How simple a statement is this: In Insurance Policies, Words Matter? This seems pretty easy. However, sometimes insurers interpret the words of their policies in manners that defy logic and harm their policyholders. Interpretation of words and language opens the door to argument, but in the insurance context, there are rules related to interpretation of insurance policies and exclusions.
Recovery under an all-risk policy generally extends to all losses not resulting from misconduct or fraud, unless the policy contains a specific provision expressly excluding the loss from coverage.1 Generally in Florida, an insured seeking to recover under an all-risk policy has the burden of proving only that a loss occurred to covered property while the policy was in force. Once the insured establishes a loss within the terms of an all- risk policy, the burden shifts to the insurer to prove the loss resulted from an excluded cause. The insurer’s burden to prove an excluded cause and avoid coverage under an all-risk policy has been characterized as “heavy.”2
If any of the terms of the insurance policy create an ambiguity (ambiguity in this context means capable of being reasonably interpreted in at least two ways), Florida courts accept the interpretation that would favor the insured and construe the ambiguity strictly against the carrier.3 One of the primary reasons that courts construe insurance policies in favor of the policyholder, is that the insurer drafted the policy, and if a different meaning had been intended, the insurer could have inserted such language into the policy. If an insurer fails to define a policy term and if the relevant language is susceptible to different interpretations, the policy must be construed in favor of the interpretation affording coverage in favor of the insured.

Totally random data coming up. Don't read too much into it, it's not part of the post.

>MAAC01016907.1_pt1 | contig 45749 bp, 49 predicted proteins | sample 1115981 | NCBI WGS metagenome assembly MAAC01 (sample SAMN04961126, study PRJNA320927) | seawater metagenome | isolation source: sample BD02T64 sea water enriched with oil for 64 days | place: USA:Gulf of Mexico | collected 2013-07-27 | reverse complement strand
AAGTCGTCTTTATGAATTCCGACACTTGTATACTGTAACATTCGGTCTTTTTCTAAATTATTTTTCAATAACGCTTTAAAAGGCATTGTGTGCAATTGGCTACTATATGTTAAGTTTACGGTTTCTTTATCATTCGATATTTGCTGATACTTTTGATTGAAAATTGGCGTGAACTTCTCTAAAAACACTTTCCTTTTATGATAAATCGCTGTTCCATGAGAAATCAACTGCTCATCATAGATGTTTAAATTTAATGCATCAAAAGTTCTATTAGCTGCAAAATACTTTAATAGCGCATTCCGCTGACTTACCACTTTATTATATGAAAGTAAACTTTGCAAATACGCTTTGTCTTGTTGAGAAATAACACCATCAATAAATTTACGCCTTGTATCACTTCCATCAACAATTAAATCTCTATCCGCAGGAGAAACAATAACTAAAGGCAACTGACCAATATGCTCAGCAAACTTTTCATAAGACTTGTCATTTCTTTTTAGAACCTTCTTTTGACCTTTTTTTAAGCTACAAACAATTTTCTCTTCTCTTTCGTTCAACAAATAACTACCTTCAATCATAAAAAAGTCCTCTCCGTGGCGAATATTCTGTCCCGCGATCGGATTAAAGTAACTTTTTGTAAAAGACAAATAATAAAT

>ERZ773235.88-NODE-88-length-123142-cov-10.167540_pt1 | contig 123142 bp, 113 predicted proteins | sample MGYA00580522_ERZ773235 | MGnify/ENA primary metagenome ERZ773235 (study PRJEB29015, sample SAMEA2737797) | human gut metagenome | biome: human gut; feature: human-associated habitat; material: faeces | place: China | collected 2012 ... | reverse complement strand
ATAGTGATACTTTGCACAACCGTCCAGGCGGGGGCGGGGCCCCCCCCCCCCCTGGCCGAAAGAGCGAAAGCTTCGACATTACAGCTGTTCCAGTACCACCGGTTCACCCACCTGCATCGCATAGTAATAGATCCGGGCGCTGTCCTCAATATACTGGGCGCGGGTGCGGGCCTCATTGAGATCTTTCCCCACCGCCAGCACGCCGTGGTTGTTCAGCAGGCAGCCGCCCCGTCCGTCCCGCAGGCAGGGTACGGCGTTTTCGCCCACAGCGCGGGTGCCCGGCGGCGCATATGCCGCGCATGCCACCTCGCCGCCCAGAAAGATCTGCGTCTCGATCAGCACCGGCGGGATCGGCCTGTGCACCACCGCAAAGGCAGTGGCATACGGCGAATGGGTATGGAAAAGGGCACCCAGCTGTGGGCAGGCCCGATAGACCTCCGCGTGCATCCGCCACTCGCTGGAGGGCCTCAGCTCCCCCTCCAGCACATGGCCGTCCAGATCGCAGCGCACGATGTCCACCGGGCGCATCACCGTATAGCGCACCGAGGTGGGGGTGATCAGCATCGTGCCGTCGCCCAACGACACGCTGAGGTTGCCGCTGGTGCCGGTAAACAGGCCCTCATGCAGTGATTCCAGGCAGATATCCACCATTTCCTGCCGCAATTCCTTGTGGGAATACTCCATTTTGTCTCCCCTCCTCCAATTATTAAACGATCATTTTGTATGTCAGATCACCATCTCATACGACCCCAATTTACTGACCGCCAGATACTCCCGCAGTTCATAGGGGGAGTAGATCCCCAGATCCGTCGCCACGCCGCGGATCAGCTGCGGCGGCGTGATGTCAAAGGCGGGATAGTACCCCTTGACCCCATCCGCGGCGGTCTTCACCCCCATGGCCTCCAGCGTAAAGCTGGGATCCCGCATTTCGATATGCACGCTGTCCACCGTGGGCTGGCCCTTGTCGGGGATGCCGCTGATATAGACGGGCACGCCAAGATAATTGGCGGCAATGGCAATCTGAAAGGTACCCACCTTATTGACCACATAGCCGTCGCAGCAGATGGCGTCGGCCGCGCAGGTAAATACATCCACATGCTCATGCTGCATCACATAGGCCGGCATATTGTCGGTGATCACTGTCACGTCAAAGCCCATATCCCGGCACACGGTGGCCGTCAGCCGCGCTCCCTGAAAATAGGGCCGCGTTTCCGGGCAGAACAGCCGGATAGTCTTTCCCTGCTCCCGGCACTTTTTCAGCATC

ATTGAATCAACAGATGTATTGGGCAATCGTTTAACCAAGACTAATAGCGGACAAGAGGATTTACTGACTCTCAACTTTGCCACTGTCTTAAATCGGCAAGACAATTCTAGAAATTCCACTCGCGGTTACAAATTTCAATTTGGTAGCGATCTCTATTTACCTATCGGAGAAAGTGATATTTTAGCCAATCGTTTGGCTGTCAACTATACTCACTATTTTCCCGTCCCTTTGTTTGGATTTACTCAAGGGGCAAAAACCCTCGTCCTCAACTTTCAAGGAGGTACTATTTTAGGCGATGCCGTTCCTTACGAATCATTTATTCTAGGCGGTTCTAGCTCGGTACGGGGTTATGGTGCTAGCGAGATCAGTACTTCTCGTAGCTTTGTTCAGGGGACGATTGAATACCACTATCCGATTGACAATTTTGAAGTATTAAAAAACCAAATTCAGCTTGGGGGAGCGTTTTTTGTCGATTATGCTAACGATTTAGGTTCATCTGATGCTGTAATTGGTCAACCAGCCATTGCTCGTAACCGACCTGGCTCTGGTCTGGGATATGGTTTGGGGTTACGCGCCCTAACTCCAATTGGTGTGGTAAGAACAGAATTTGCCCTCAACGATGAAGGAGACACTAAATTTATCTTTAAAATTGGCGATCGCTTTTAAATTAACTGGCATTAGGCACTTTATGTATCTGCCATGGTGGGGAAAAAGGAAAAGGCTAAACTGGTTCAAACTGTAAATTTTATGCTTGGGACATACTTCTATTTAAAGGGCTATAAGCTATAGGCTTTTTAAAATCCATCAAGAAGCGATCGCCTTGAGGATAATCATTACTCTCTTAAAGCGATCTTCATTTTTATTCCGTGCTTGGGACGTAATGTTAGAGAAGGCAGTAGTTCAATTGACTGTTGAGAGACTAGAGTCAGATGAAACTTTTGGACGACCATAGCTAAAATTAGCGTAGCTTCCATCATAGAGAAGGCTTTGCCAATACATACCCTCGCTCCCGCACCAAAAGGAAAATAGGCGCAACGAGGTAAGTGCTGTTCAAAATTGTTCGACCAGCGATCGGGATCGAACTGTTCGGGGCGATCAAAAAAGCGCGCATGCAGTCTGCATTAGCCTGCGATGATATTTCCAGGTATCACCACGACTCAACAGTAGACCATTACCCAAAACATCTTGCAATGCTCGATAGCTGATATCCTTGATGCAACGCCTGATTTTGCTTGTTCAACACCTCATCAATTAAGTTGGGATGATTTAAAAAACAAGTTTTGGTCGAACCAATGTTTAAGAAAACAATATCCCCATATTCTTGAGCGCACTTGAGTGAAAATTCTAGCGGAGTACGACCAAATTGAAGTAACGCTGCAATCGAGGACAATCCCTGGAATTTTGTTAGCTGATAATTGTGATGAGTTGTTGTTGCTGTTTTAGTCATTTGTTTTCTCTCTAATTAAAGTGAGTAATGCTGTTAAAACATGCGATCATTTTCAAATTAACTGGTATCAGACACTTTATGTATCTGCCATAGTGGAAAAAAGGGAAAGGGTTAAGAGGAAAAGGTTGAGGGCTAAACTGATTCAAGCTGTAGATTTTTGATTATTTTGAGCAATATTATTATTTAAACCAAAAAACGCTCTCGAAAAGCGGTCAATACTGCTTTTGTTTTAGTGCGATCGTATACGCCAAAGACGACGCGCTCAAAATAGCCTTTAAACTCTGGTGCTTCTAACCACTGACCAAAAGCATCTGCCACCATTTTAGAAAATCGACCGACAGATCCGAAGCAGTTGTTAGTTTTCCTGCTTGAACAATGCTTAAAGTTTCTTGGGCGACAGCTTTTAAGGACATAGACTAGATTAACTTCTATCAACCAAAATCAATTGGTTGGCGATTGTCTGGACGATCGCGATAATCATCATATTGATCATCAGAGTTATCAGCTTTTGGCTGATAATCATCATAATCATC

This is a crash course on some of the applicable rules related to interpretation of property insurance policies in Florida. The underlying theme comes back to the simple statement from the beginning. The words used by insurance companies in an insurance policy matter. Insurers monitor case law interpretations and and modify their policies accordingly. When there is the real possibility for differing interpretations of policy terms, policyholders should consult insurance professionals.
1 Phoenix Ins. Co. v. Branch, 234 So.2d 396, 398 (Fla. 4th DCA 1970).
2 Wallach v. Rosenberg, 527 So.2d 1386, 1389 (Fla. 3d DCA 1988).
3 Auto-Owners Ins. Co. v. Anderson, 756 So. 2d 29 (Fla. 2000).